Some of Pfefferbaum's colleagues say he's getting a raw deal. Psychiatrist Henri Begleiter of the State University of New York's Health Sciences Center in Brooklyn calls Pfefferbaum an “absolutely first-rate” investigator and says Stanford is trying to perpetrate a “terrible injustice.” Psychiatrist Robert Freedman of the University of Colorado, who works at the Denver VA hospital, says Stanford appears to be violating the traditional understanding that “faculty at VA hospitals have the same relationship to the university as faculty anywhere in the university.”

Ultimately, “this is all about money,” says Pfefferbaum, who since last November has been director of neuropsychiatry at SRI International in nearby Menlo Park. As managed care is turning hospitals from cash cows into albatrosses, say Pfefferbaum and his lawyer, former California Congressman Pete McCloskey, Stanford is trying to loosen its hospital ties, and it wants to avoid setting a costly precedent. “If doctors leave the VA and assert their tenure rights,” says Pfefferbaum, Stanford doesn't want to have to pay their salaries. Begleiter agrees that, if Stanford prevails in this case, “there's no reason they can't revoke tenure from a multitude of medical faculties.”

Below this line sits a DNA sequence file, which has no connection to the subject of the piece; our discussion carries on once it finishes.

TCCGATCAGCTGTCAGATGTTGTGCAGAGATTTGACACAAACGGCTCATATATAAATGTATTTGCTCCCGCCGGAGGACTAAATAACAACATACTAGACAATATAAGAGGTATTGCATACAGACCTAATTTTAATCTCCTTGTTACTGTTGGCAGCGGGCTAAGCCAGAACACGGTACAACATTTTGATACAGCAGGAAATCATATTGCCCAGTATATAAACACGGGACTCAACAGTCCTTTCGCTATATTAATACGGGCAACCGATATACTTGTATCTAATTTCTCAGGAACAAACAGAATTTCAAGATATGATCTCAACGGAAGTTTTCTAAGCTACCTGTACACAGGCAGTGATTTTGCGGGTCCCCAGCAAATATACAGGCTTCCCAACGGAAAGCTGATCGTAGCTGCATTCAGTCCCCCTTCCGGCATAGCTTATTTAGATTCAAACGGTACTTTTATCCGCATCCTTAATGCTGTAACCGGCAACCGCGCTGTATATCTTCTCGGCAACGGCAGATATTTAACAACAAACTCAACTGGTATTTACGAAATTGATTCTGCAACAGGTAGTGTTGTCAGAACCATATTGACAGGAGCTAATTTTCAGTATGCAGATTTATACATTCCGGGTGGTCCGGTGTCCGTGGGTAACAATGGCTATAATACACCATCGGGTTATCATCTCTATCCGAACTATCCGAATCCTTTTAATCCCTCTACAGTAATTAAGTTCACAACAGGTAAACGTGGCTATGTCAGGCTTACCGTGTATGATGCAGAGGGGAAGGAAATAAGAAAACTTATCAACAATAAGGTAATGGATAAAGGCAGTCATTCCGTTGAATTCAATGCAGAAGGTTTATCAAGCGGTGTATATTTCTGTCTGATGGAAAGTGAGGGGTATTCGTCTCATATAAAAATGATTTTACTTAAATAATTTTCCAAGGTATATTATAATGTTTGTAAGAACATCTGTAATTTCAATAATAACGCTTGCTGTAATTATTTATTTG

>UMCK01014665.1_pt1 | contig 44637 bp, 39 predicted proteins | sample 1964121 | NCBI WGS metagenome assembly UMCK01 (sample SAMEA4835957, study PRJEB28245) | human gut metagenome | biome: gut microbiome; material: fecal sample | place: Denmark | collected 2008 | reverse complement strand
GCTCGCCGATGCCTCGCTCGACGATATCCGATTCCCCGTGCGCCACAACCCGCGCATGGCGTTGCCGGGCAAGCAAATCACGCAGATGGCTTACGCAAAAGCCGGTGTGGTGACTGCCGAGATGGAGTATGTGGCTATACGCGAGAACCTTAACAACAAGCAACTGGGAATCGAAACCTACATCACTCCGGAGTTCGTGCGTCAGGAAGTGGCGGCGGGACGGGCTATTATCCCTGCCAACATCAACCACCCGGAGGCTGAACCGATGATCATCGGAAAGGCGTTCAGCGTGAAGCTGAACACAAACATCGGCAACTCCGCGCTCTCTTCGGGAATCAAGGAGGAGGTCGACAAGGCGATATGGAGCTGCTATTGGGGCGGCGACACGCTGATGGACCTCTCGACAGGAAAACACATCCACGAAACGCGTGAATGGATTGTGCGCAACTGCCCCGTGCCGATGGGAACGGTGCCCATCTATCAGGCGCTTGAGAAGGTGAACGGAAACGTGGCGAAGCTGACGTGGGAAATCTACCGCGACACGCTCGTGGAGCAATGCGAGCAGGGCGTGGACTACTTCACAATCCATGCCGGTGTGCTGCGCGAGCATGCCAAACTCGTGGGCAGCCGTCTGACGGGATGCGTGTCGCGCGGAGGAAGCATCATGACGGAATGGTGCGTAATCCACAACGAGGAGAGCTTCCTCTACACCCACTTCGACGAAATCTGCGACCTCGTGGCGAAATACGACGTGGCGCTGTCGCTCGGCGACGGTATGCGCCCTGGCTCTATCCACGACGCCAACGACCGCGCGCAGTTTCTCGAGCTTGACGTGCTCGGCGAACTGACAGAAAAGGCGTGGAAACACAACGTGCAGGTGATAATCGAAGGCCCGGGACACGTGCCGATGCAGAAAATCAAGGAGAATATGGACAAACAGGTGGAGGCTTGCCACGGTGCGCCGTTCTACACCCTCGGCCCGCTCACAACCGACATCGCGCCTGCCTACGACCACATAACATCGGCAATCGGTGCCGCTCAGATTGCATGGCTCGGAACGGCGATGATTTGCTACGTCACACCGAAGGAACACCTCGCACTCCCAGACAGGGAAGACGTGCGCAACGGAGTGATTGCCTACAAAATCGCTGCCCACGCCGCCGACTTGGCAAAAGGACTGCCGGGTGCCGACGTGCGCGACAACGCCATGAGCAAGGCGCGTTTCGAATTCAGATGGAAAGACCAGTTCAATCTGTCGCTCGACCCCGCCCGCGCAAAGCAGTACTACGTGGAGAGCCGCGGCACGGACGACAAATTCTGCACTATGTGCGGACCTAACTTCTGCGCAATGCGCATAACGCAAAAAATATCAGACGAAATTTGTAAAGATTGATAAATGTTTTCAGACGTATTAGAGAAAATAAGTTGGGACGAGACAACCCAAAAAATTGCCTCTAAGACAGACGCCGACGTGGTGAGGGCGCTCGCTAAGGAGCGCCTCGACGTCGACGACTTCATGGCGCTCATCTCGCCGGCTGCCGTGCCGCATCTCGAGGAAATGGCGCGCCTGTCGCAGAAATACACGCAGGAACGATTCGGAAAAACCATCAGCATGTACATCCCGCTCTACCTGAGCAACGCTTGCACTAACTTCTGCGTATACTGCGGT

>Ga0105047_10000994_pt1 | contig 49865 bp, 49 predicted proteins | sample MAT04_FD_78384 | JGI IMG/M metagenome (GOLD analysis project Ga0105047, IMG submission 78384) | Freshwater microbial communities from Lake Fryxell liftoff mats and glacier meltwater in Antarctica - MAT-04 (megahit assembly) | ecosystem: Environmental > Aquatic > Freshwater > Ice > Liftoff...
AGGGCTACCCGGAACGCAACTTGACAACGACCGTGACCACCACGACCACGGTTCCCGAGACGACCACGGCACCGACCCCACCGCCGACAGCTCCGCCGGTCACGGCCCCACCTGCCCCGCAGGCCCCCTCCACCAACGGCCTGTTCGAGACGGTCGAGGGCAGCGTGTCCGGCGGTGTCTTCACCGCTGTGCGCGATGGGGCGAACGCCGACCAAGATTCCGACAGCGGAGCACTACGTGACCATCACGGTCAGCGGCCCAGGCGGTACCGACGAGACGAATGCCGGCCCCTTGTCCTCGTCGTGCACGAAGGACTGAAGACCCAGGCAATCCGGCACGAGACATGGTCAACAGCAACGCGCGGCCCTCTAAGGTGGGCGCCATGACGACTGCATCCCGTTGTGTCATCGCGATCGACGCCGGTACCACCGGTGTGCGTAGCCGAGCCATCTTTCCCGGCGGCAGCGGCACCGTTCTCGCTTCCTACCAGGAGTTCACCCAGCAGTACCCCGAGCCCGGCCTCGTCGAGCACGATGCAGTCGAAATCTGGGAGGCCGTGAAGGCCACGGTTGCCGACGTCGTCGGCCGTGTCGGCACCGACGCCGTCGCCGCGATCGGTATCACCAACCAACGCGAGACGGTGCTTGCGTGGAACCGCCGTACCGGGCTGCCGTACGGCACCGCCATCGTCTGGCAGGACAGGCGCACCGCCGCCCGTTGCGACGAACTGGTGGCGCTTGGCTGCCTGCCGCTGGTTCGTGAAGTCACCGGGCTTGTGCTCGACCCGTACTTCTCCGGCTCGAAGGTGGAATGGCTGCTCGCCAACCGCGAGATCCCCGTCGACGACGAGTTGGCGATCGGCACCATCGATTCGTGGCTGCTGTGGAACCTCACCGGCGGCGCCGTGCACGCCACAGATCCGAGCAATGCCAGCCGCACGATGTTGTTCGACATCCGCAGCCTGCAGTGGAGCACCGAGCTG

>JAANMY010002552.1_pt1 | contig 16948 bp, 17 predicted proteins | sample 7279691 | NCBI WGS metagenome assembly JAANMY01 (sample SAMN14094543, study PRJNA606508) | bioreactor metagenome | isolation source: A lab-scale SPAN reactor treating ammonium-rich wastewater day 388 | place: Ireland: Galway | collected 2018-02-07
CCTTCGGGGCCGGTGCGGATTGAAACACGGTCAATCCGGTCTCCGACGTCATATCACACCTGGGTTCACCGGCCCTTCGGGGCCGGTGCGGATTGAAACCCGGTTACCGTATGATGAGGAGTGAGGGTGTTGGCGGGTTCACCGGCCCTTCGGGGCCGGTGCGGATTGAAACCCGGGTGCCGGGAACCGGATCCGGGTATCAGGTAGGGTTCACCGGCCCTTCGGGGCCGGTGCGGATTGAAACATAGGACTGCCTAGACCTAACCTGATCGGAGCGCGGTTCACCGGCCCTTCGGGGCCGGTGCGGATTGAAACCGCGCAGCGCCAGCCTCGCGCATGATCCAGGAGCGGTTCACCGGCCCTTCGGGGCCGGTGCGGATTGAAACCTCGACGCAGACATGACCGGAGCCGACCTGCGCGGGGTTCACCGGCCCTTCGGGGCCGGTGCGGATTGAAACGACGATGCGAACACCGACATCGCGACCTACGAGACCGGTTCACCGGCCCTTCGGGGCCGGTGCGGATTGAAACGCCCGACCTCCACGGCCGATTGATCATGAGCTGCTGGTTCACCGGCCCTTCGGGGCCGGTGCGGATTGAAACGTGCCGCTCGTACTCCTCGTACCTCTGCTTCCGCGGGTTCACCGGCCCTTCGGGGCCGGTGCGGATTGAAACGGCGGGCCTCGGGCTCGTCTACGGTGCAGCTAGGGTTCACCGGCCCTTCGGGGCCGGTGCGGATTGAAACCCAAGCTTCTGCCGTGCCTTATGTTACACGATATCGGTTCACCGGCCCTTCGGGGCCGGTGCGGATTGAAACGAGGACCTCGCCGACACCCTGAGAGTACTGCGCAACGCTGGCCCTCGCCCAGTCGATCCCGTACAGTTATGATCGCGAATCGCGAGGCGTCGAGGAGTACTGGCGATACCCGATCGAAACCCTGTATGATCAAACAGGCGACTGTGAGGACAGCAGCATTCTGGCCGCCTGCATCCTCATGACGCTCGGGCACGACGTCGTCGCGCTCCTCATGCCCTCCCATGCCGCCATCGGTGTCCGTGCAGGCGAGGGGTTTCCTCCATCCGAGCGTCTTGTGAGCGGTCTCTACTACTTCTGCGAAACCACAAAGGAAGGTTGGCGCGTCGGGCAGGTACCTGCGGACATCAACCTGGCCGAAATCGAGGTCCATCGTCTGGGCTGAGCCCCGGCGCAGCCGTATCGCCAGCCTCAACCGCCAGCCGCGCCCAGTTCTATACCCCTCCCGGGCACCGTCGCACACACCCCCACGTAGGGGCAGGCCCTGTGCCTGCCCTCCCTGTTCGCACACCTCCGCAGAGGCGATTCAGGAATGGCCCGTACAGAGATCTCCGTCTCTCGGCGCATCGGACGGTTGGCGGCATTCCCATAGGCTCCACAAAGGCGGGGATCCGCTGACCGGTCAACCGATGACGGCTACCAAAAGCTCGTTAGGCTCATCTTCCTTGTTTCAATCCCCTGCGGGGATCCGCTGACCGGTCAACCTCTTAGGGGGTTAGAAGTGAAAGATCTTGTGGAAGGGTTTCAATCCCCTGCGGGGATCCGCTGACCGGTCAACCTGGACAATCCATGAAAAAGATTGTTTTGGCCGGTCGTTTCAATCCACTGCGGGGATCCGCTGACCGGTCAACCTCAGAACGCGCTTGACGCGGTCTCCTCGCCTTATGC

Pfefferbaum also sees a danger for faculty at Stanford's own hospital, which is being combined with the hospital of the University of California, San Francisco, and made into a separate entity. Pfefferbaum contends that the university is hoping to set a precedent with his case and that, if successful, it will claim that it “has no control over or responsibility for what happens to faculty or doctors [under the new arrangement].” Stanford medical spokesperson Laurel Joyce says the school is not trying to change its relationship to doctors and notes that they will retain their status as medical school employees and will continue to be paid by Stanford after the merger.

As the Advisory Board slogs through the affair, Pfefferbaum is keeping the pot boiling. In late August he sued the university for “fraud and theft of intellectual property” based on his dismissal as principal investigator at the clinical research center.